Cave 12 is known as the musical cave. Walking into the cave, we are greeted by a carved bank of celestial musicians holding different musical instruments demonstrating the vibrant cultural exchange of the time. Such instruments as the konghou, pipa and waist-drums were introduced from Central Asia while panpipes and zithers originated from China. The cave is an invaluable resource for researchers on ancient China's music and dance.
Neatly arranged rows upon rows of tiny seated Buddha carved into the walls greet you upon entering Cave 15. There are more than 10,000 miniature Buddha carvings in this cave, thus the name Cave of Ten Thousand Buddha.
Royal stories are behind Caves 16 to 20, the oldest caves in Yungang. Each of the statues in the five caves symbolises an emperor from the Northern Wei dynasty, reflecting their belief that the emperor is a living embodiment of Buddha. The caves, collectively known as "Five Cloudy and Luminary Caves", were created in AD 453 to 462. According to the legend, one emperor was convinced by an adviser to renounce Buddhism. To the adviser's misfortune, the emperor followed his suggestion then immediately fell ill. After executing his non-believing adviser, the wayward emperor returned to the faith and quickly recovered from his illness. The succeeding emperor began construction of these caves as a sign of piety in hopes of avoiding his predecessor's fate. The Buddhas here are clad in robes with their palms pressed together in front of their chests, as a gesture of devotion.
Most of the caves were dug during the Northern Wei dynasty; however, Cave 3, the largest of the Yungang caves, was created by later artists during the Sui and Tang dynasties. The face of the cliff into which it was carved is about 24m high; on the upper central part are 12 rectangular holes that were used to hold beams that used to support a monastery. The cave is divided into inner and outer chambers. There is now only one Buddha statue and two bodhisattvas in the west end of the inner chamber. The faces of these images are full and smooth, the figures full-bodied. Because this cave was carved at a later period, the sculptural style here differs from that in the other caves.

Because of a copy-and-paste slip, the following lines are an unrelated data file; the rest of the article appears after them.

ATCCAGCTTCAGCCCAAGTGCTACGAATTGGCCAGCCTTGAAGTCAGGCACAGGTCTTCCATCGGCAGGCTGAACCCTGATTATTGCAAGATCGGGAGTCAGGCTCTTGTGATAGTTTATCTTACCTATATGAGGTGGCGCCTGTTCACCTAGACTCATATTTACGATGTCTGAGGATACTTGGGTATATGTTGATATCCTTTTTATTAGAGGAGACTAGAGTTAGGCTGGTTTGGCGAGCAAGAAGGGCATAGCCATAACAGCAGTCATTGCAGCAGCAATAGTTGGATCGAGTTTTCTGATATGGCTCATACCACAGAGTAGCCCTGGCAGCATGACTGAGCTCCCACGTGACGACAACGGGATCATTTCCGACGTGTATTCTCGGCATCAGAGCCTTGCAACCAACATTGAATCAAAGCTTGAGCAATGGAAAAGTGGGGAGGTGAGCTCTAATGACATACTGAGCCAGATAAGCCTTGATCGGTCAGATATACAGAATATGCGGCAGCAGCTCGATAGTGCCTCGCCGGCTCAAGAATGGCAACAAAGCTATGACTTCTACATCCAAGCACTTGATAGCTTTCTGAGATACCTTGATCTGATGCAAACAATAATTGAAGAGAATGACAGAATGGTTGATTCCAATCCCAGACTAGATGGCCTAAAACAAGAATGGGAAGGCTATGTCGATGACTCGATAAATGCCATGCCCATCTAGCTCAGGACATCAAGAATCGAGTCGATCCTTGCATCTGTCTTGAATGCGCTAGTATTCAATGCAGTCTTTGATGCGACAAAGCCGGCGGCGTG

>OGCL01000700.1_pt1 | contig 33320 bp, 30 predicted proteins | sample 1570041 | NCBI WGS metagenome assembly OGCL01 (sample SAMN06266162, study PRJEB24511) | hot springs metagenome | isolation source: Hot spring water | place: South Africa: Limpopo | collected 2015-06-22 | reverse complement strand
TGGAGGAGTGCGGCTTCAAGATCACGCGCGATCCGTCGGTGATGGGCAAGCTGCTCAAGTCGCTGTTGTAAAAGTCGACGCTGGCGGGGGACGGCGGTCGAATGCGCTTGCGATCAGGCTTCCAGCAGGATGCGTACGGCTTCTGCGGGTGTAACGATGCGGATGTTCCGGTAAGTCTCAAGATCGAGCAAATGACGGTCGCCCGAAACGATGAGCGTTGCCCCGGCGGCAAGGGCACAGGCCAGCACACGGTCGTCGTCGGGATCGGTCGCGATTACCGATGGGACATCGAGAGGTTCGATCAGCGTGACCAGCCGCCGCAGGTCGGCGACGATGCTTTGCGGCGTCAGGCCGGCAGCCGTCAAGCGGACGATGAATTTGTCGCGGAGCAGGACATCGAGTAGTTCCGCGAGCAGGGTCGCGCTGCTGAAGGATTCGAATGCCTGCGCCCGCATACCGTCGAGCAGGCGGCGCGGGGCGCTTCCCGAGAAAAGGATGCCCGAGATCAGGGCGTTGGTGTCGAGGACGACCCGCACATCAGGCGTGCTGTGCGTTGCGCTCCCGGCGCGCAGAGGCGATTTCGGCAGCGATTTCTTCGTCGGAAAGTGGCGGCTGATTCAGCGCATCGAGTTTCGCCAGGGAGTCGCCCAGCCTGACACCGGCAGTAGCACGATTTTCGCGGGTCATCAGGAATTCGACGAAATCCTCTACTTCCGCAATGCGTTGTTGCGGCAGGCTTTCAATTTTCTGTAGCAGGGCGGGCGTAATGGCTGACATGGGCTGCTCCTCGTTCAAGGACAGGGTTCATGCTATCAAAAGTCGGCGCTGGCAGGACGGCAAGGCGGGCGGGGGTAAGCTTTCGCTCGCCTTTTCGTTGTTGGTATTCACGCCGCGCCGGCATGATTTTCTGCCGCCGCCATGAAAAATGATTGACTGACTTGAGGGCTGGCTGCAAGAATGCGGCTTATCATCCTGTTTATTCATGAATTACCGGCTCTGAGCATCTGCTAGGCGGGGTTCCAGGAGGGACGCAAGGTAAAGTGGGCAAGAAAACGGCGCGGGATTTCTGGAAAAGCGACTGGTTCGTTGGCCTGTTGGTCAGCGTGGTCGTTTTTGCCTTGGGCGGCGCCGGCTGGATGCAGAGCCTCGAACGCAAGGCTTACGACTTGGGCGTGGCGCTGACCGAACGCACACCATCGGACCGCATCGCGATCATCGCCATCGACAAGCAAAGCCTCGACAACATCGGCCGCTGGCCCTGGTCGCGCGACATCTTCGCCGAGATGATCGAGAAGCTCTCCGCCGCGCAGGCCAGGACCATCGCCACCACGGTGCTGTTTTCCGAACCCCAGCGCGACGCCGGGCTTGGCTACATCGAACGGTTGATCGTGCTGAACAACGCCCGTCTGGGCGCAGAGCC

Yungang Caves are famous for their depictions of the Buddha, but other celestial beings are also represented. There are minutely detailed bodhisattvas, disciples who have elected to forego nirvana in order to save others. Some caves are guarded by stone soldiers and others are covered with exuberant designs painted onto walls and ceilings. The mingling of different cultures in ancient Datong is vividly reflected in the cave art.
Unfortunately, pollution from this industrialised valley has had a profound effect on the statues. Soot has covered the exposed areas of many of the carvings, while their undersides, which are normally hidden in shadow, appear bright in contrast.
Besides the caves, there are many other sites of interest within driving distance. One interesting sight is the 1,500-year-old Hanging Temple. The temple is a Northern Wei dynasty structure that clings precariously to the side of the Heng Shan mountain range. Caves carved into the cliffs or along natural contours make up the rooms and walkways, and bridges connect the different halls. Rain or shine, a few dozen slender beams acrobatically balance the temple and visitors walking on top of the narrow squeaky walkways.
Back to the city, Datong itself is dotted with its own assortment of ancient landmarks, such as the Drum Tower, Nine Dragon Screen, and Huayan Monastery. The Drum Tower is located in the downtown area, rising above the shorter buildings of the city and making itself a key point of reference. The Nine Dragon Screen, a preserved Ming dynasty wall section, is 8m high, 45m long and 2m thick, about four times larger and 350 years older than a similar one in Beijing's Beihai Park. There are a few other minor dragon walls in Datong. The Huayan Monastery is unusual in that it faces east whereas most temples in China face south. It's one of China's few remaining wooden Buddhist temples.
Strolling outside the caves as braziers launch fragrant aromas into the air while the musky smoke from incense wafts from the caves, chimes from temple bells sail through the air as monks, dressed in their traditional garb stroll back and forth.
At night, the Da XiJie in the commercial ldistrict of Datong is filled with peddlers of local food and souvenirs. The cool air is filled with the aroma of various spices.